The message at a recent town hall meeting about recommended changes to state programs for people with disabilities was loud and clear:
“Send an email, send an email, send an email!”
That’s what Jill Hunter, deputy commissioner with the Kentucky Department of Medicaid, told people gathered at the Ralph Rush Center in Florence on May 11.
“Your ideas and thoughts matter,” she said.
The town hall in Florence was one of 10 such meetings held around the state in May to share updates and gather feedback on preliminary recommendations to improve the state’s six 1915(c) Medicaid waiver programs. Those programs are designed to help people with disabilities gain services and supports that allow them to live in their homes and communities rather than institutions.
At this time, Hunter said at the meeting, the state does not plan to reconfigure any of the waivers. The state will continue to seek comments and questions from those affected by the waivers, Hunter said, adding that those on waiting lists for waivers also are encouraged to send comments and questions. Navigant Consulting, Inc., hired by the state to study the waivers, will use that information to issue final recommendations this summer.
Comments and questions should be directed to MedicaidPublicComment@ky.gov. by June 15 to be considered in the final recommendations. For a summary of the preliminary recommendations, email project manager Lori Gresham at email@example.com.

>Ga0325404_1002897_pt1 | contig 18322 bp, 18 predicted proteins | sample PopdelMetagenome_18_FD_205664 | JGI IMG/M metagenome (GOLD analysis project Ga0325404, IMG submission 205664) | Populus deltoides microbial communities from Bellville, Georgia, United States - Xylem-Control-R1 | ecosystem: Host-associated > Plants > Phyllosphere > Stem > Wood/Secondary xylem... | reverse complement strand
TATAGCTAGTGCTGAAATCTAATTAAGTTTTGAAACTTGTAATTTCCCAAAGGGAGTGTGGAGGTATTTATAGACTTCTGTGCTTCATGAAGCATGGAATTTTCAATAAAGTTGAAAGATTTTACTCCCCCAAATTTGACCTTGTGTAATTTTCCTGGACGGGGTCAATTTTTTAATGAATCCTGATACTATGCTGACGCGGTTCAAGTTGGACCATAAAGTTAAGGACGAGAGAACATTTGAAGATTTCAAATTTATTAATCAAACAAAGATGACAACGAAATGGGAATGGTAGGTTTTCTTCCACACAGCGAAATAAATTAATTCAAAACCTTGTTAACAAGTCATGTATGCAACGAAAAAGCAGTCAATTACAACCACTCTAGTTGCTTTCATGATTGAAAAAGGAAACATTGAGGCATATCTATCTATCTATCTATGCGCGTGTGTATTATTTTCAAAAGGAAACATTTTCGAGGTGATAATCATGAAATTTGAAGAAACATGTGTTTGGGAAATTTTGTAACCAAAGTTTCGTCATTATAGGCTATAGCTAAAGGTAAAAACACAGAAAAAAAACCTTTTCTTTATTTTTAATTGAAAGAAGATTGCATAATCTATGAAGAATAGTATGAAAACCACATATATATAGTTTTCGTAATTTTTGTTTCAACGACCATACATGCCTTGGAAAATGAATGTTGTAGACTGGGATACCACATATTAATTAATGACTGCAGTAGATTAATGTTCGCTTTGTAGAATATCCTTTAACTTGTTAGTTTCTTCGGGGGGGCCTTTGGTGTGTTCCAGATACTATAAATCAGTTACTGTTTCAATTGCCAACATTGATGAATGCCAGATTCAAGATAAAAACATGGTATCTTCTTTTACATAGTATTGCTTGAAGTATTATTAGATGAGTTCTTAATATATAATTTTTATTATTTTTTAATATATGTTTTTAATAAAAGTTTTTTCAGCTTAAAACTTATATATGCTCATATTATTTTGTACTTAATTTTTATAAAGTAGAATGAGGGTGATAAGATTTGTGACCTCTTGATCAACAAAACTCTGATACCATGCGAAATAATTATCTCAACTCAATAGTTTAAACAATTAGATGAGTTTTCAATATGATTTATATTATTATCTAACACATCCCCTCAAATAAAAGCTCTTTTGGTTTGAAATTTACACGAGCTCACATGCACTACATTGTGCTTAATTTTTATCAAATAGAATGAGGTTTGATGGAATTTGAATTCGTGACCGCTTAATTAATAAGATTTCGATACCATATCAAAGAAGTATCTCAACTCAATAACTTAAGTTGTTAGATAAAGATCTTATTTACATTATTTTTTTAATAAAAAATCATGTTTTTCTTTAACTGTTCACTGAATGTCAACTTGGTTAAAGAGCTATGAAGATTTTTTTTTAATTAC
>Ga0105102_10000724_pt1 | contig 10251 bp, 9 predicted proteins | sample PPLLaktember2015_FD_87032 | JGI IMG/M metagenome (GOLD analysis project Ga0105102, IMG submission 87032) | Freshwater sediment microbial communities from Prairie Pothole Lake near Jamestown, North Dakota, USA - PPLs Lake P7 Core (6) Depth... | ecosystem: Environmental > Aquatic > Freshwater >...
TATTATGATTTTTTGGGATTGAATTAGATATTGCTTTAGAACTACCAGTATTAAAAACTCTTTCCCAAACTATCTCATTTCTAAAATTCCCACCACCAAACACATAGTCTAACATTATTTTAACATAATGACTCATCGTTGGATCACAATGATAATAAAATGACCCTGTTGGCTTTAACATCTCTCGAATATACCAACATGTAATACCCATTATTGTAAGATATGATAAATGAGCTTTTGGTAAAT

The state also plans to compile and share with the public a list of Frequently Asked Questions from the comments received at the town halls and through emails. Hunter stressed the importance of “stakeholder engagement” and said the state will take its time and ask good questions in the review and recommendation process.
The state began assessing the waiver programs more than a year ago. In April 2017, Kentucky hired Navigant to study the waivers and recommend ways to improve them. In the fall, the state held 40 focus groups across Kentucky to gather comments from waiver participants as well as caregivers, family members and providers. Navigant also assessed each waiver and interviewed state staff.
From that work, Navigant created its preliminary recommendations, which were presented at the town halls. The recommendations address issues that include ease of understanding and use of the waivers, participants’ needs assessments, budgets based on individual needs, payment rates for providers, case manager training, and improved participant experiences.
The six waivers are Home and Community-Based, Michelle P., Supports for Community Living, Acquired Brain Injury Acute, Acquired Brain Injury Long-Term, and Model II, which is for individuals who are dependent on a ventilator for up to 12 hours a day.
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Photo from Pixabay.